A majority of companies and organizations base the productivity ad success of a particular leader or manager of a department depending on the collective performance of the unit. There is also some awarding done for the entire department with the head included, and it is this that further necessitates the manager or leader to have a good relationship with the members of such a department or segment of the entity. It makes them see the need of working collaboratively since their success and the ultimate success of the department depends on their individual working and also on the collaborative working to the attainment of the set goals. It makes it difficult for the leader to remain de-touched from the employees since they determine his or her success and hence there are the increased leader-follower relations in such a setup (Kellerman, 88). Leaders that maintain the best relationship with their followers are bound to be the most productive and fruitful. Moreover, the leaders as they expect the members to achieve so as they may achieve as well may have incentives for them by having internal rewarding systems so as to motivate the employees to play their role. They may also organize for departmental team buildings and also provide feedback amongst themselves to grow one another. Such a leader may also represent the employees at another level ensuring that their needs are met, such as pay rise and also ensure the working conditions in their department are good. It is the cost that he has to pay to motivate the employees to in turn repay by working harder to ensure that they surpass the departmental goals to make the leader proud as well.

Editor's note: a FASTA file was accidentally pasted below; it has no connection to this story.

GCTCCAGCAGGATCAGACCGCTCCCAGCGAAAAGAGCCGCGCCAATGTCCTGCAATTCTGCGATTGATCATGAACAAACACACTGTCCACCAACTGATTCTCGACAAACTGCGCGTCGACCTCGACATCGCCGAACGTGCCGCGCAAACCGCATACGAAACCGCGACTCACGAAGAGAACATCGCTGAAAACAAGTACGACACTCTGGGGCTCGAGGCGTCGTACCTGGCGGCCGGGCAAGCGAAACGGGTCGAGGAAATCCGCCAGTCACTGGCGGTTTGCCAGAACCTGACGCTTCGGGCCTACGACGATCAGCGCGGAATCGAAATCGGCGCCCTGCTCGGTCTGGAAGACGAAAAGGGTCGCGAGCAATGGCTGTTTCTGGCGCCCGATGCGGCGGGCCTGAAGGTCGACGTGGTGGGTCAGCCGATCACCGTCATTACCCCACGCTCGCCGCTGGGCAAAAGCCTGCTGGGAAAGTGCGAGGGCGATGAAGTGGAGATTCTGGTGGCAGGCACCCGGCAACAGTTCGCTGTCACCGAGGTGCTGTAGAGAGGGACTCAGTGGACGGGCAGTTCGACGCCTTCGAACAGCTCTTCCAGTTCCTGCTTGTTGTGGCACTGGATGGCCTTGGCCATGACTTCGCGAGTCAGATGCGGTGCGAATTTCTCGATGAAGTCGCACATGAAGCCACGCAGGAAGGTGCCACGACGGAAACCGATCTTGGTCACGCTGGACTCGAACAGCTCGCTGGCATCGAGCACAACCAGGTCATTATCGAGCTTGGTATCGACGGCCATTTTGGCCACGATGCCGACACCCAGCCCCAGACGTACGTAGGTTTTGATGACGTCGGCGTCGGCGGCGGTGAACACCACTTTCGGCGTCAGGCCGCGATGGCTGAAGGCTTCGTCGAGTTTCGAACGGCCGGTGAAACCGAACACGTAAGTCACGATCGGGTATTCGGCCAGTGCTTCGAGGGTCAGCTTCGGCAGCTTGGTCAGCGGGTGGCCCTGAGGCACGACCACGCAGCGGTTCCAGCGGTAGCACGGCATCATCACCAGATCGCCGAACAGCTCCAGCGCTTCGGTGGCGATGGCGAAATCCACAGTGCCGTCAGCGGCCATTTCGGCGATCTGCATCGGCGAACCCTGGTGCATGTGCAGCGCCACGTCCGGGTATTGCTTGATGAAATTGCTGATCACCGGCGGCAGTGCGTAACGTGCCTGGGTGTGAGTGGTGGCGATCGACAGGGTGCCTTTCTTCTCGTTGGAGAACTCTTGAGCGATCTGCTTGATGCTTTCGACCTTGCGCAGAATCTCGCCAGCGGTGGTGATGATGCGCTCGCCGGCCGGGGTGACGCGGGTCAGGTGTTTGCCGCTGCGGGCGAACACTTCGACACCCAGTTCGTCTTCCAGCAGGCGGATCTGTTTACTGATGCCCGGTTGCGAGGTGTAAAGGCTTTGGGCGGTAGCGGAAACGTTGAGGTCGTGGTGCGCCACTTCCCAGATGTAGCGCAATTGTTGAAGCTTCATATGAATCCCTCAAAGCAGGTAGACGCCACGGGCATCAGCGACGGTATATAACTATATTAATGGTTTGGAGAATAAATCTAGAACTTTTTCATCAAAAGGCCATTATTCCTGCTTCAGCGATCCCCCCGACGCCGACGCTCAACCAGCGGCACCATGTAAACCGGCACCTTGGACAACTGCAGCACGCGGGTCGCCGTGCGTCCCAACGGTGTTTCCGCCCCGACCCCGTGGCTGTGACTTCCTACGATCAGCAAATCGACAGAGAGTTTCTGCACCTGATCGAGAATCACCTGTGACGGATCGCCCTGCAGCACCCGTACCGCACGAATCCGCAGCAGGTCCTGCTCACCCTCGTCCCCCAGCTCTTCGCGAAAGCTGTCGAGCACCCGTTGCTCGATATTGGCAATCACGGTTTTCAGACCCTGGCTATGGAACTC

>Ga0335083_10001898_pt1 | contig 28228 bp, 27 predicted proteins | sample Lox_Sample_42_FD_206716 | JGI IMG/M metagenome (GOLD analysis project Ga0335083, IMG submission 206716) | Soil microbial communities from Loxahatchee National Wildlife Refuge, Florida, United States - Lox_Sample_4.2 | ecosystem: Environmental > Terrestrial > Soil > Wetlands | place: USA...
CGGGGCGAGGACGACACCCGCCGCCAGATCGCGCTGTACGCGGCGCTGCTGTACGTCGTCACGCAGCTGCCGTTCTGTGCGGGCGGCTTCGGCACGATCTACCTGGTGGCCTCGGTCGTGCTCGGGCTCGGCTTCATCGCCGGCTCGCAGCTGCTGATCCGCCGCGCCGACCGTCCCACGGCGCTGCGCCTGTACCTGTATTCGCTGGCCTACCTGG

The leader-follower relations requires that there be a frequent interaction that leads to the shared understanding and also the mutual respect that results to the attainment of the set goals (Kellerman, 89). There is a need that the leader-follower relationship is fostered in every organization, and also, there be some form of mutual commitment and effort as well the input of both ideas and responsibility. There is a need to value the opinions, ideas as well as the responsibility for each party. It is this that the organizations and all setups that involve leaders and followers (Kellerman, 90). It is also necessary that organizations realize that; without followers there would be no leaders, and therefore, the need to ensure that both parties are kept within the same range of respect and also their benefits match one another. Organizations that offer too many advantages to the leaders at the expense of the followers may lead to lower productivity since it disconnects the two that must work together for the benefit of the organization as a whole (Shamir, Pillai,  Bligh, and Uhl-Bien, 210). Therefore, the benefits of the employees need to be within the range of the organizational or rather they need to be fair by the level of work and input they make towards the organization’s achievement of its goals. It is not enough to highly remunerate and offer benefits to the organizational leaders if the employees are not content since the success of the leaders is highly dependent on the commitment and motivation of the followers who are the employees. It is the employees that determine how far, when and how the leader will reach individual goals and hence, the need to consider them as well. It is also evident that the leader-follower relations are imperative for the thriving of an organization and also to its success and therefore needs to be safeguarded and fostered at all levels.